A number of monoallelic, heterozygous mutations in the genes of the GPIb–IX complex have been described as causing macrothrombocytopenia, some, but not all, of which have also been implicated in causing the biallelic form either because of homozygosity or compound heterozygosity.154 These include a heterozygous mutation in the second leucine-rich repeat (L57F)245 in which the affected patients have moderate bleeding symptoms, moderate thrombocytopenia, and giant platelets. Additional monoallelic mutations of GPIbα that appear to produce dominant effects are N41H246 and Y54D.247
The “Bolzano” defect, which involves a mutation in the sixth leucine-rich repeat of GPIbα (A156V), results in a GPIbα molecule that has reduced ability to bind VWF, but can bind thrombin. It has been described in both biallelic and monoallelic forms. Two patients with biallelic forms have been described. In one patient, the Bolzano defect was homozygous, and the patient had a lifelong history of mucocutaneous hemorrhage in association with an approximately 50 percent reduction in GPIb surface expression and total loss of ability to bind VWF.248 In the other, the Bolzano mutation coexisted with a 12-amino-acid deletion and an amino acid substitution (Q181K).249 The monoallelic form of the Bolzano defect has been reported in more than 100 patients from 48 pedigrees, primarily from southern Italy.250 Most patients have no bleeding symptoms, but some have mild to moderate bleeding symptoms. Mild thrombocytopenia, increased mean platelet volume, reduced expression of GPIb/IX/V, and normal or borderline abnormal values for ristocetin-induced platelet aggregation are characteristic of this disorder.
Epistaxis is the most common symptom of BSS (70 percent); also common are ecchymoses (58 percent), menometrorrhagia (44 percent), gingival hemorrhage (42 percent), and gastrointestinal bleeding (22 percent).157 The combination of BSS with angiodysplasia can result in particularly severe recurrent hemorrhage.251,252,253 Hemorrhagic symptoms that occur with lower frequency include posttraumatic bleeding (13 percent), hematuria (7 percent), cerebral hemorrhage (4 percent), and retinal hemorrhage (2 percent). There is considerable variability in symptoms among patients, even among patients within a single family.152,254 A review that includes brief descriptions of the clinical features of 55 patients, reported through 1998, has been published.152
Thrombocytopenia is present in nearly all patients, but is variable in its severity, ranging from approximately 20 × 109 platelets/L to near-normal levels. Platelets are large on smear, with more than one-third usually having diameters greater than 3.5 μm, and some being as large or larger than lymphocytes. By electron microscopy, platelets display only minor variations in vesicular structures and the open canalicular system,157 but megakaryocytes have more notable abnormalities in their demarcation membranes.182 The cell membranes of platelets from patients with BSS appear to be more deformable than normal,208 perhaps because GPIb ordinarily interacts with the platelet cytoskeleton255 (Chap. 112).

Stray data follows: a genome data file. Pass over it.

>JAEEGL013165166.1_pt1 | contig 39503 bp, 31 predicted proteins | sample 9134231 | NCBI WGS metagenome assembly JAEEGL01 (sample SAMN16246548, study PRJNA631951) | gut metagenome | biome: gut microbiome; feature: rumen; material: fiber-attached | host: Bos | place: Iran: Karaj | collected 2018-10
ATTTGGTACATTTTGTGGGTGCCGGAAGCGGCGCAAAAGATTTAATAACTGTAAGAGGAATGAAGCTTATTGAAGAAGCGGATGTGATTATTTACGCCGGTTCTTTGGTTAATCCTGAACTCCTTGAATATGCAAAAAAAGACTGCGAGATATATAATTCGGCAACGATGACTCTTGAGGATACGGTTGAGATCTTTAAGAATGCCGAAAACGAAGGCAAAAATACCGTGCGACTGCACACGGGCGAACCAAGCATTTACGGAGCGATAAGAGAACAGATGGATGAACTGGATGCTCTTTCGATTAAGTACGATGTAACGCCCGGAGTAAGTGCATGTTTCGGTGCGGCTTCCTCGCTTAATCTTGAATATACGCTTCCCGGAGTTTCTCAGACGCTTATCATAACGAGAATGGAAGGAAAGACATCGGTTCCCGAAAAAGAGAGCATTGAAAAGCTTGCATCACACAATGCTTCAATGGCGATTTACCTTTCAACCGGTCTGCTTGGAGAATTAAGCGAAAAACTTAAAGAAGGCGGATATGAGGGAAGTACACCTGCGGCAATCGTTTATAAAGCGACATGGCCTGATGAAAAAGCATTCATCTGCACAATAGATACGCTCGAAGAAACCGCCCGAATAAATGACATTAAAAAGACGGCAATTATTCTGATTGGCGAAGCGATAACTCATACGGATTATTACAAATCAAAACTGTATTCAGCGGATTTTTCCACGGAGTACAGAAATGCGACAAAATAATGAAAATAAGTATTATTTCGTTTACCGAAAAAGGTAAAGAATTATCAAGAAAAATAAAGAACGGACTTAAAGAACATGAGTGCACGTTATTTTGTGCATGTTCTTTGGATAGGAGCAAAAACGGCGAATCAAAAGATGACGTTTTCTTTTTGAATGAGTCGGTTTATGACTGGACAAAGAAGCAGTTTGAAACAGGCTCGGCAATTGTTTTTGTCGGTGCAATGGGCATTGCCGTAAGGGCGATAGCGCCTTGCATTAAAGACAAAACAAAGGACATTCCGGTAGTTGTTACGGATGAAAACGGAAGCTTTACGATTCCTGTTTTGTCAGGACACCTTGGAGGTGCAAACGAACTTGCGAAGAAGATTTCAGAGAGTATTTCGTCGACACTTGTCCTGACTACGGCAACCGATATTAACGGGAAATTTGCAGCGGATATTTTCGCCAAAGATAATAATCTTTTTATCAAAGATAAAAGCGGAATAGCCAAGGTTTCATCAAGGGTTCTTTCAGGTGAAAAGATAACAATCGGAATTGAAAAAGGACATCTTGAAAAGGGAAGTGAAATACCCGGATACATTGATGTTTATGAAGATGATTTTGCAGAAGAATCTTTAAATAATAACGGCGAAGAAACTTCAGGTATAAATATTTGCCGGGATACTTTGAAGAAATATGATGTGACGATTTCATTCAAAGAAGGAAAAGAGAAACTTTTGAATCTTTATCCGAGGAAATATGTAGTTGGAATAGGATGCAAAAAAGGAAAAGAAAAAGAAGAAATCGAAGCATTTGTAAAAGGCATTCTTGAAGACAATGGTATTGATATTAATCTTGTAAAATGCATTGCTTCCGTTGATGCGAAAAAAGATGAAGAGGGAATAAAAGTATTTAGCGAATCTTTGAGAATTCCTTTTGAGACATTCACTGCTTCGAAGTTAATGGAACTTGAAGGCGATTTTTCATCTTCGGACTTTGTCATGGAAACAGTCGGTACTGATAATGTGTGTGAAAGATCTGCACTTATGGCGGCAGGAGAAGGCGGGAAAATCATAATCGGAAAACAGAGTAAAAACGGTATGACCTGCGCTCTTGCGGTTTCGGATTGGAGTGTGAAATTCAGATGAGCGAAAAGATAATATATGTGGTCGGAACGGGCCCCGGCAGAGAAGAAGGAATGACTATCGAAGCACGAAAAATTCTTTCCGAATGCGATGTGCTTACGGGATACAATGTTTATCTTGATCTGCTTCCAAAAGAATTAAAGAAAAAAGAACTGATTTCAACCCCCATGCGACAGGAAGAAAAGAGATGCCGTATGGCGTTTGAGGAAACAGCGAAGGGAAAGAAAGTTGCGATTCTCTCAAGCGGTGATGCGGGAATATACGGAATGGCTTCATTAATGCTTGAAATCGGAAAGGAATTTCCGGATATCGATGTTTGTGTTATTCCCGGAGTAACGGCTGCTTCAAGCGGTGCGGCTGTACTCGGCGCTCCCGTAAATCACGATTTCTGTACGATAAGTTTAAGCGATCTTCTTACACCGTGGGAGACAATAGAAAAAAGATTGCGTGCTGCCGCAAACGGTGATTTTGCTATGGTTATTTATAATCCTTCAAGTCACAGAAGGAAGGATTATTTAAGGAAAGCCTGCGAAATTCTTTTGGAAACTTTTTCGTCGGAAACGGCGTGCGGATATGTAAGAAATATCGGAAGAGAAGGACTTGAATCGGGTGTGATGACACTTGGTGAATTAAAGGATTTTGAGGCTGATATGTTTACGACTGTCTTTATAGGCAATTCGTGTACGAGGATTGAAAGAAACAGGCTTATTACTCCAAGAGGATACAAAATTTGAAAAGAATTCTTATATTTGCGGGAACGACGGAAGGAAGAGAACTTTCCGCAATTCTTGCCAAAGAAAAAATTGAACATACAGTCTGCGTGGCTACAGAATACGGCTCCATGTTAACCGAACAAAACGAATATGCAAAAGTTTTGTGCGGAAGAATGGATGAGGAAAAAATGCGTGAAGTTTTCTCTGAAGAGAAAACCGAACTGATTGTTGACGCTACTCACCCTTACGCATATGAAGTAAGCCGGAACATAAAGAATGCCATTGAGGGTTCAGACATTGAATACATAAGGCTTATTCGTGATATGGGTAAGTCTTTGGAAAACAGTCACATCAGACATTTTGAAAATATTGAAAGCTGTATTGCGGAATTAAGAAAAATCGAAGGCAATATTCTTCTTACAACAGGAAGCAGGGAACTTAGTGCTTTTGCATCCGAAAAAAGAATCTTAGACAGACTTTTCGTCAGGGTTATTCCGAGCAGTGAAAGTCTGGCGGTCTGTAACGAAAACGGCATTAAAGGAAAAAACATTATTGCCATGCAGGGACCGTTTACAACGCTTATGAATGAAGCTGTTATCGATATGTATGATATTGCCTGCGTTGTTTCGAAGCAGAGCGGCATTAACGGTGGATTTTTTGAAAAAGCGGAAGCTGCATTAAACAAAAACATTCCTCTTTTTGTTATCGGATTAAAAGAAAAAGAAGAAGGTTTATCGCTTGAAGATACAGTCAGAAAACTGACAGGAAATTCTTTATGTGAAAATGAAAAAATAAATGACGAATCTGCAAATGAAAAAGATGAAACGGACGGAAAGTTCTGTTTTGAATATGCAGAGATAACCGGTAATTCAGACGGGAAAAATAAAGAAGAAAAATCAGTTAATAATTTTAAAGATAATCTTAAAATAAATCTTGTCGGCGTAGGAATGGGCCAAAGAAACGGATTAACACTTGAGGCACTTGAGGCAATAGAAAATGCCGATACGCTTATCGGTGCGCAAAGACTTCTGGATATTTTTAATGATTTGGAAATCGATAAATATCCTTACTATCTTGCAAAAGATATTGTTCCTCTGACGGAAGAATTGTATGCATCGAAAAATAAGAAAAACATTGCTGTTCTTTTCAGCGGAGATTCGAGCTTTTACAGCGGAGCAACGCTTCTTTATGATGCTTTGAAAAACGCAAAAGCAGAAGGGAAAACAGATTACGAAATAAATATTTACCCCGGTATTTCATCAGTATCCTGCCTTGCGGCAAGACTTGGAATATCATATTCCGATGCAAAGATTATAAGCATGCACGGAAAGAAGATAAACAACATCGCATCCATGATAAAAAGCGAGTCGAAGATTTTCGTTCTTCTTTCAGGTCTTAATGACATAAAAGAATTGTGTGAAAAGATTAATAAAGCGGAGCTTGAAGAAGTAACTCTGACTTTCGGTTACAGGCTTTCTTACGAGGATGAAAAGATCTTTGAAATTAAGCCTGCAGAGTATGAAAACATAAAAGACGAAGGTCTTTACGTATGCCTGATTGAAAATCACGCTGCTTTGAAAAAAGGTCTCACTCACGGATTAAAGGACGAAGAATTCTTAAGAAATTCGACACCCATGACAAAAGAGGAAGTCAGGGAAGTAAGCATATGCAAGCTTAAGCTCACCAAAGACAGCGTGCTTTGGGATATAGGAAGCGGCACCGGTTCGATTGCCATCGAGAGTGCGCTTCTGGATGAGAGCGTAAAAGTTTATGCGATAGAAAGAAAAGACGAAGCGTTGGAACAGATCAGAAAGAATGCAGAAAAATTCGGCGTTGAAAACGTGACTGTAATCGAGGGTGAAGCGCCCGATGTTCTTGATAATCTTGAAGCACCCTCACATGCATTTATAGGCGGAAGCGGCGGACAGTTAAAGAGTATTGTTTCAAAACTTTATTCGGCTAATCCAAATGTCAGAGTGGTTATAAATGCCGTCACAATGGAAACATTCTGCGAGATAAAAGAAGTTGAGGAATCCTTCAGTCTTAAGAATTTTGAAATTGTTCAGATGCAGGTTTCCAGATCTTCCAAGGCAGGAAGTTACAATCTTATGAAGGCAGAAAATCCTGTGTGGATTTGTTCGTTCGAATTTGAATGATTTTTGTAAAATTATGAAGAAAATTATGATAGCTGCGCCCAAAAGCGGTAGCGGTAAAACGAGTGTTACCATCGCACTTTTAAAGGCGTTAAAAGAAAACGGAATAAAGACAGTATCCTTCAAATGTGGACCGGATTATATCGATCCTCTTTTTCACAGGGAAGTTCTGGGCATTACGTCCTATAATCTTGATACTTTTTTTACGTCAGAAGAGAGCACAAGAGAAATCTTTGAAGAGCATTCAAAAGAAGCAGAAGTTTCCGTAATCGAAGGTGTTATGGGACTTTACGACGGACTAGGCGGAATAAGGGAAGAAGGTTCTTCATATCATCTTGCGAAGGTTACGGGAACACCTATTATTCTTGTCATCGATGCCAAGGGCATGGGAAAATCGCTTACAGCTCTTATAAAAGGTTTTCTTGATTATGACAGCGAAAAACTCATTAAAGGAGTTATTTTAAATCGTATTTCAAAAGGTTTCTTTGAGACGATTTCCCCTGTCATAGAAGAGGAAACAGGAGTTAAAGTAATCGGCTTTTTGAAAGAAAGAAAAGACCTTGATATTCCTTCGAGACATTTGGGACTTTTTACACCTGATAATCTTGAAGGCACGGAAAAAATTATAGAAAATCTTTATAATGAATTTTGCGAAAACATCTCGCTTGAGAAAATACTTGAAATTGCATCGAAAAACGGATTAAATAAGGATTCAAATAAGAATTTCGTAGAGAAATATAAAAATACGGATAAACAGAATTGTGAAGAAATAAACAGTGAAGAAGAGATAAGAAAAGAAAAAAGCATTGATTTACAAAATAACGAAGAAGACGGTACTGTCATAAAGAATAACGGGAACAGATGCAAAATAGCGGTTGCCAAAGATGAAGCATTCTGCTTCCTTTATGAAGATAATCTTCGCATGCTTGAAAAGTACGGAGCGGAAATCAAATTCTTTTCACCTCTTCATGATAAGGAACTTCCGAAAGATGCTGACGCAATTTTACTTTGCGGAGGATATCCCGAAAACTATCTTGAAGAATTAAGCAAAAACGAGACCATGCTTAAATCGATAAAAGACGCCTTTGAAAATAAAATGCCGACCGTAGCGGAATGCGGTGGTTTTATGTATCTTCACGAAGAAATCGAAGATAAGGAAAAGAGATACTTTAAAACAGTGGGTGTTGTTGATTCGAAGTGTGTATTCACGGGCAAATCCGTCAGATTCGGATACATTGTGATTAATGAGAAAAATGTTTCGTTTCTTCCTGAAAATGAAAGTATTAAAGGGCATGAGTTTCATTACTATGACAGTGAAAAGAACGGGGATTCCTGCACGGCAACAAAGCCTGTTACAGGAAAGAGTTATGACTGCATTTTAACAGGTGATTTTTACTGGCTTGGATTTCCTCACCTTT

Closure times of the apertures of collagen-coated membranes are markedly prolonged in the presence of ADP or epinephrine (PFA-100).136 The hallmark findings in the BSS are the failure of platelets to aggregate in response to ristocetin159 or botrocetin,162,256 agents that require VWF–GPIb interactions. In VWD, but not BSS, this defect can be corrected by adding normal plasma (or VWF).
Although, the large size of the platelets in BSS and the thrombocytopenia make it technically difficult to perform platelet aggregation studies, in general, aggregation induced by ADP, epinephrine, or collagen is either normal or enhanced.160,257,258 The aggregation response to thrombin is usually dose-dependent, being essentially normal in response to high doses of thrombin but characterized by a prolonged lag phase and diminished aggregation in response to low doses of thrombin.197,259
Platelet Coagulant Activity The coagulant activity of platelets from patients with BSS has been variably reported as reduced, normal, or increased.124,202,203 The variable presence of fibrin in the different assays used to assess platelet coagulant activity may account for these inconsistent results as GPIb–VWF interactions enhance platelet coagulant activity when fibrin is present, but not when it is absent.126
Platelet-Thrombin Interactions Both GPIb and the seven-transmembrane domains PAR-1 and PAR-4 receptors are required for maximal response to thrombin.167,259 Two different crystal structures of the interactions between thrombin and GPIbα have been reported; in one, two molecules of thrombin bind to each GPIbα molecule, raising the possibility that free thrombin or thrombin adherent to fibrinogen can cluster GPIb–IX–V complexes.167,260,261 GPV, which is missing from the platelet surface in BSS, is cleaved by thrombin, but the cleavage is neither necessary nor sufficient for thrombin-induced platelet activation.262,263 In fact, platelets of mice lacking GPV have increased responsiveness to thrombin, perhaps because GPV ordinarily limits access of thrombin to GPIbα or inhibits GPIbα crosslinking.200,201
Ex Vivo Interaction with Subendothelial Surfaces Platelets frompatients with BSS demonstrate defective adhesion to subendothelial surfaces, especially at shear rates greater than 650 s–1.133,134,158,264 The results are similar to those in patients with VWD.
Shear-Induced Platelet Aggregation Unlike normal platelets, platelets from patients with BSS are not aggregated by high shear rates.194,195 The initial interaction in this process appears to be binding of VWF to GPIb,187 with subsequent activation of integrin αIIbβ3. perhaps through signaling via the protein 14-3-3ζ associated with the cytoplasmic domain of GPIbα,196,265 Fcγ receptor IIA, GPVI, and/or the Fc receptor γ chain (Chap. 112).266,267,268 Pathologic shear stress has been reported to increase binding of α-actin to GPIb/IX as part of the signaling process.268,269,270